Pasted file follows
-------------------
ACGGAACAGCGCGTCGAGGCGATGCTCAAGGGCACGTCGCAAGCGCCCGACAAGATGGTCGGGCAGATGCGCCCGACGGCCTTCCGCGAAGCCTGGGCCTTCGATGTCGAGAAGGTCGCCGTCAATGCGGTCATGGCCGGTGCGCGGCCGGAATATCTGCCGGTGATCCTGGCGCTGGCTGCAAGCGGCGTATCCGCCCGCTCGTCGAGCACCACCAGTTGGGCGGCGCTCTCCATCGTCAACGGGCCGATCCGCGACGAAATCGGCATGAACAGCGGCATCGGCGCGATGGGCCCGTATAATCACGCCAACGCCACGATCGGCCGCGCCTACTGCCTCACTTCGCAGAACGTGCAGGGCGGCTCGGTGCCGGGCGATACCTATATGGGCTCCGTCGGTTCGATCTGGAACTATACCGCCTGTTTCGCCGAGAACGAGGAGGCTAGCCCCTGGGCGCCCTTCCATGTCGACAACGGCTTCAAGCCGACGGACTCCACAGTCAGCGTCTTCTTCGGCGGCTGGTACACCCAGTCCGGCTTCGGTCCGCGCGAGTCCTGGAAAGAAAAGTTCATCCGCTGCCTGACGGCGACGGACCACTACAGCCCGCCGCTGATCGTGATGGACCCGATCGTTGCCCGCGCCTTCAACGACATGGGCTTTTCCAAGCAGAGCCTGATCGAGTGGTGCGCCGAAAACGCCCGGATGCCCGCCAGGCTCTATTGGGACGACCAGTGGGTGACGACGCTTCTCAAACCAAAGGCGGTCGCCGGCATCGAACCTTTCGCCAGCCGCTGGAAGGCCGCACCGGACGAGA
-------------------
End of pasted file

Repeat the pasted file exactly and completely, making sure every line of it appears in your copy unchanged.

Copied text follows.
ACGGAACAGCGCGTCGAGGCGATGCTCAAGGGCACGTCGCAAGCGCCCGACAAGATGGTCGGGCAGATGCGCCCGACGGCCTTCCGCGAAGCCTGGGCCTTCGATGTCGAGAAGGTCGCCGTCAATGCGGTCATGGCCGGTGCGCGGCCGGAATATCTGCCGGTGATCCTGGCGCTGGCTGCAAGCGGCGTATCCGCCCGCTCGTCGAGCACCACCAGTTGGGCGGCGCTCTCCATCGTCAACGGGCCGATCCGCGACGAAATCGGCATGAACAGCGGCATCGGCGCGATGGGCCCGTATAATCACGCCAACGCCACGATCGGCCGCGCCTACTGCCTCACTTCGCAGAACGTGCAGGGCGGCTCGGTGCCGGGCGATACCTATATGGGCTCCGTCGGTTCGATCTGGAACTATACCGCCTGTTTCGCCGAGAACGAGGAGGCTAGCCCCTGGGCGCCCTTCCATGTCGACAACGGCTTCAAGCCGACGGACTCCACAGTCAGCGTCTTCTTCGGCGGCTGGTACACCCAGTCCGGCTTCGGTCCGCGCGAGTCCTGGAAAGAAAAGTTCATCCGCTGCCTGACGGCGACGGACCACTACAGCCCGCCGCTGATCGTGATGGACCCGATCGTTGCCCGCGCCTTCAACGACATGGGCTTTTCCAAGCAGAGCCTGATCGAGTGGTGCGCCGAAAACGCCCGGATGCCCGCCAGGCTCTATTGGGACGACCAGTGGGTGACGACGCTTCTCAAACCAAAGGCGGTCGCCGGCATCGAACCTTTCGCCAGCCGCTGGAAGGCCGCACCGGACGAGA